Too many celebrities today seem to feel that anything other than praise for their positions is an unfair personal attack and they portray themselves as victims. And most celebrities who get involved in politics can’t seem to do it without making snide insults directed at people who disagree with them.

After he died, we learned from numerous books that Elvis had very strong political opinions. But he knew that his fans didn’t love him for his political insights. They loved him for his talents as a singer and a performer. The biggest political statements he made were through his music and his career, first by opening the door for black performers, whose music (along with country music) influenced his own. No, he didn’t appropriate black music, as I detailed in a Washington Post column back in 2018. It belonged to him, too. He grew up with it. It was in his DNA, and mainstream acceptance of him paved the way for black artists to receive their due.

Most black performers of his time appreciated him for it, and many were personal friends of his, unlike some performers today who want to rewrite history to accuse Elvis of stealing black music. Then later, during the tumultuous late 1960s, he made socially relevant statements through songs like “If I Can Dream” and “In The Ghetto,” which were pleas for equality and racial justice.

But he didn’t make condescending speeches or disprespect people with different views. It’s an example more should follow.

Biden could admit mistakes, and be firmer with Taliban

President Biden and members of his administration are wading deeper into an Afghanistan quagmire of their own making. Yes, the U.S. withdrawal has been a disaster, but it wouldn’t reflect so badly on Biden if he didn’t go into hiding for so long between every sighting. Too often, he has been surrendering the narrative to others, and even the left is pounding away at him.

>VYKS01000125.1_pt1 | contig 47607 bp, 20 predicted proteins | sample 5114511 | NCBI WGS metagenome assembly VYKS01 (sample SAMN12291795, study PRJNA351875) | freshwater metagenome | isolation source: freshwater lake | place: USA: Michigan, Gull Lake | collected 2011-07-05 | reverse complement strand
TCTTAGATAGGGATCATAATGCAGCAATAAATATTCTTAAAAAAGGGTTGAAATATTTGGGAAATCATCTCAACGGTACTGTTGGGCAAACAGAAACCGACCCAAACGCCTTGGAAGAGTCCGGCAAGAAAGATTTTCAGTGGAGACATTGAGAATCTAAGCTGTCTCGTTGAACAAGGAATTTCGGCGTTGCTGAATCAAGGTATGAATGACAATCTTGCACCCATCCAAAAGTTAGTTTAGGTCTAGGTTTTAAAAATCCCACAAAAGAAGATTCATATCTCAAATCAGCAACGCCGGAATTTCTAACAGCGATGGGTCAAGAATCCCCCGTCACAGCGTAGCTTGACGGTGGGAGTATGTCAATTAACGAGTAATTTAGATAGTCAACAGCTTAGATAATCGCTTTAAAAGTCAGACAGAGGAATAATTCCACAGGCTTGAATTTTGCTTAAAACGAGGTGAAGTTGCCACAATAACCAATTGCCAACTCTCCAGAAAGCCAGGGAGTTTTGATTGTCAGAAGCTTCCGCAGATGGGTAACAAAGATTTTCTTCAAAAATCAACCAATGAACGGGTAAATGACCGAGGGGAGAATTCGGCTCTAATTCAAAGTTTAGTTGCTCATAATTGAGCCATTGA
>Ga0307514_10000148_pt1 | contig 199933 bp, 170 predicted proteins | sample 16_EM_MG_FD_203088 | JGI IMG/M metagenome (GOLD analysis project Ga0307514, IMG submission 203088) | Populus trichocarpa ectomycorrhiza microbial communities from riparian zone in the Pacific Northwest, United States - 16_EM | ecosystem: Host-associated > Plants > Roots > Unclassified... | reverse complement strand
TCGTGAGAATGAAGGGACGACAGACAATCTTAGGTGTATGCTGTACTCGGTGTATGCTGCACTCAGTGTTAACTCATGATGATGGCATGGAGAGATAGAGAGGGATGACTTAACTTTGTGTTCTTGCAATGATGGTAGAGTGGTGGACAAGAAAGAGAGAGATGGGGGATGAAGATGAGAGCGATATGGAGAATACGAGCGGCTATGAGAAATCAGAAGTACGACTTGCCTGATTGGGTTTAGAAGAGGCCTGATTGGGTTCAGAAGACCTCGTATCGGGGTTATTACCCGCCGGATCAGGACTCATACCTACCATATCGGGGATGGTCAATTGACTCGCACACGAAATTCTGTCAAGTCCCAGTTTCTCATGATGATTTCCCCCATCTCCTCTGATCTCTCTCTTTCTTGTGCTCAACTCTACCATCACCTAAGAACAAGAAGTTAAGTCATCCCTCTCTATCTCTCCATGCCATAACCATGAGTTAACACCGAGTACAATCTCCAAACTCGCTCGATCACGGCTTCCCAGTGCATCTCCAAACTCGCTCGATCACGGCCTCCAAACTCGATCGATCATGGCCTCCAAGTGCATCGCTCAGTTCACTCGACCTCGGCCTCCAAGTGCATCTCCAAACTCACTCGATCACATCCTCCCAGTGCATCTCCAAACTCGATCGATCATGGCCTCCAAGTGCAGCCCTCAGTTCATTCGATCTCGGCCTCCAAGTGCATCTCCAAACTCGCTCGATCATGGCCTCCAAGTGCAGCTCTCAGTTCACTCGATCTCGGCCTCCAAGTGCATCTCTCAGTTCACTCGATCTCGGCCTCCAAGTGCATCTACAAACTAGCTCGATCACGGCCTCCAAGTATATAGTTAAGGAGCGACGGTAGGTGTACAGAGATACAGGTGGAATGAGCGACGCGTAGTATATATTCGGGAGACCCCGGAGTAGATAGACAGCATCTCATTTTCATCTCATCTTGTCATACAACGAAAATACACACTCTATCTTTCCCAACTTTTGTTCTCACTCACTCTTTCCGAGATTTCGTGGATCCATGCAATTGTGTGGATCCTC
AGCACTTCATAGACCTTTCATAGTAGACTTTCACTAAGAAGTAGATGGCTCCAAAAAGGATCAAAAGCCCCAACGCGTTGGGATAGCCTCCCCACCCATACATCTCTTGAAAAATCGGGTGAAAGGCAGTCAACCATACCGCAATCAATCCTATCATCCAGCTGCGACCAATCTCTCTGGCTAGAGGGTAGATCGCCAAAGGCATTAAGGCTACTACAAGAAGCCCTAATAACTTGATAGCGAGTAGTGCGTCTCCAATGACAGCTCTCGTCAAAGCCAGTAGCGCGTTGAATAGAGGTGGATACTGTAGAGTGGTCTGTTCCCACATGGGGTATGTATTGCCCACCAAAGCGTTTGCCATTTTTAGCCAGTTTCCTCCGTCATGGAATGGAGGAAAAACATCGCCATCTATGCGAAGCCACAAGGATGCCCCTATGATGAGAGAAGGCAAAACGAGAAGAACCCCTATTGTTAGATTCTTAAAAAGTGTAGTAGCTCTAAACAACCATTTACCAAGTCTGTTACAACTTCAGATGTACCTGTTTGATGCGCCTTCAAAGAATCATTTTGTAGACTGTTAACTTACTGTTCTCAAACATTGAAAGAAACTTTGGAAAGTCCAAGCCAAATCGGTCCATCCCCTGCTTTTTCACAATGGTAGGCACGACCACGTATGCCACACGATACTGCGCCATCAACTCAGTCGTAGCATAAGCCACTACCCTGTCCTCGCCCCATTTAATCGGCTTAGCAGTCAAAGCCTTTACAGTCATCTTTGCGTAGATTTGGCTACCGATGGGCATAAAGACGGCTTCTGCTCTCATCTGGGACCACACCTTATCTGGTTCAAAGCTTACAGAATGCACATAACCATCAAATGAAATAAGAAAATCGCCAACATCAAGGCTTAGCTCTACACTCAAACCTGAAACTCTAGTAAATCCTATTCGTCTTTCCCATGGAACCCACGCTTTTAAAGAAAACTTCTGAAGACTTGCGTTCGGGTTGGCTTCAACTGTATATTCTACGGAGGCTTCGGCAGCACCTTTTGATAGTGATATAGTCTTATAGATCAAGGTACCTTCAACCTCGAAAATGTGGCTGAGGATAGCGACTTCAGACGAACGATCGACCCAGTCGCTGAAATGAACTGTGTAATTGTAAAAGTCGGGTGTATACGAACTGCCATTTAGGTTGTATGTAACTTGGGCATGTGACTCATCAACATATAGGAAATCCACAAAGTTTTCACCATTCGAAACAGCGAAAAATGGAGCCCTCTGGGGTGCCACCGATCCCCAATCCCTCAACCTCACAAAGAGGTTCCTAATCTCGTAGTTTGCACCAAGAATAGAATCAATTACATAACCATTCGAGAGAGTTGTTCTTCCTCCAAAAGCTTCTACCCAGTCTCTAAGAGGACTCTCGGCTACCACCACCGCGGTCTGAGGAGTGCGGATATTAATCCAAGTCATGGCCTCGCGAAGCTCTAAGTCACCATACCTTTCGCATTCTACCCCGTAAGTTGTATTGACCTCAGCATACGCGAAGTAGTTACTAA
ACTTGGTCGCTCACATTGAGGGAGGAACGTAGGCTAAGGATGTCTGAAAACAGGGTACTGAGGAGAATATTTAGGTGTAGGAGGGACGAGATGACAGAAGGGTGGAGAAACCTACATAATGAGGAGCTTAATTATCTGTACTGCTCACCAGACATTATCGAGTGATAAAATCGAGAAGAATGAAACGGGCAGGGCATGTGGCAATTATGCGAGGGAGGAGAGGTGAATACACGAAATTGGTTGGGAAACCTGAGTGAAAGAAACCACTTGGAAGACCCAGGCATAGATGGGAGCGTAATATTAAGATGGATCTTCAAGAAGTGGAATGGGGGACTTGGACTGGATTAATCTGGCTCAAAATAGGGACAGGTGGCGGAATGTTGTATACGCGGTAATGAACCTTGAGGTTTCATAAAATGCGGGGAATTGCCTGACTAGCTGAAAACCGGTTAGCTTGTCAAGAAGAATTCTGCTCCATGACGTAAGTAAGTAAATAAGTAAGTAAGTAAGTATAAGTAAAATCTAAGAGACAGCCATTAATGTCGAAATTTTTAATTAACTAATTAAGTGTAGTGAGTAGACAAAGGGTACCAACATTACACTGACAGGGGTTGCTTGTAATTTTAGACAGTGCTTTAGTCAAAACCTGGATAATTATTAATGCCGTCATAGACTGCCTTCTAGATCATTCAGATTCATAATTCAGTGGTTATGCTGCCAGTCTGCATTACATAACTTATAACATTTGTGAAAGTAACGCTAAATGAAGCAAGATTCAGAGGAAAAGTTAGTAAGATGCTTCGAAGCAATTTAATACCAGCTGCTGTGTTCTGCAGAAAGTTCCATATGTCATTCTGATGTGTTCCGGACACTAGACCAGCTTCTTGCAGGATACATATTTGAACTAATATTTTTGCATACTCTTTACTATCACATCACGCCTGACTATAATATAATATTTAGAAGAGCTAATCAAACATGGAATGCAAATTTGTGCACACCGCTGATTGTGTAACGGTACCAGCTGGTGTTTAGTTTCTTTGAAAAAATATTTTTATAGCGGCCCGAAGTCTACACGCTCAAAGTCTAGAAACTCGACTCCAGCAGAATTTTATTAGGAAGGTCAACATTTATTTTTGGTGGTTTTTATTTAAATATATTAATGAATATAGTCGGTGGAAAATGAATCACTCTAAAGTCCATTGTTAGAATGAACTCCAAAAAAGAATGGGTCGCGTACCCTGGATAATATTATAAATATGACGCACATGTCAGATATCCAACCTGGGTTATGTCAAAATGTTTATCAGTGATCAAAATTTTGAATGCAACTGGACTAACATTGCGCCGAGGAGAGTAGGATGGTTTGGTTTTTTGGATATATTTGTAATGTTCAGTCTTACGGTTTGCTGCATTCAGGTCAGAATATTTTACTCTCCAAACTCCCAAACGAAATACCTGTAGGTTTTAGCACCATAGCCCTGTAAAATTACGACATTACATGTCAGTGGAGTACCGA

Biden would be well-served by admitting mistakes. The American people are forgiving. He’s right to stand by the decision to get out of the country. He’s wrong to try to defend every decision he’s made on how to do it.

By saying, “Hey, in retrospect I’d do this differently,” he’d win some forgiveness and understanding. Second, he needs to remain firm on getting out every last American and American ally who wants to leave, even if that goes beyond the Aug. 31 deadline. And he needs to make clear that the Taliban isn’t calling the shots — he needs to say bluntly that if we need to keep troops longer and keep airlifting people beyond that arbitrary date, that’s what we’ll do, whether the Taliban likes it or not.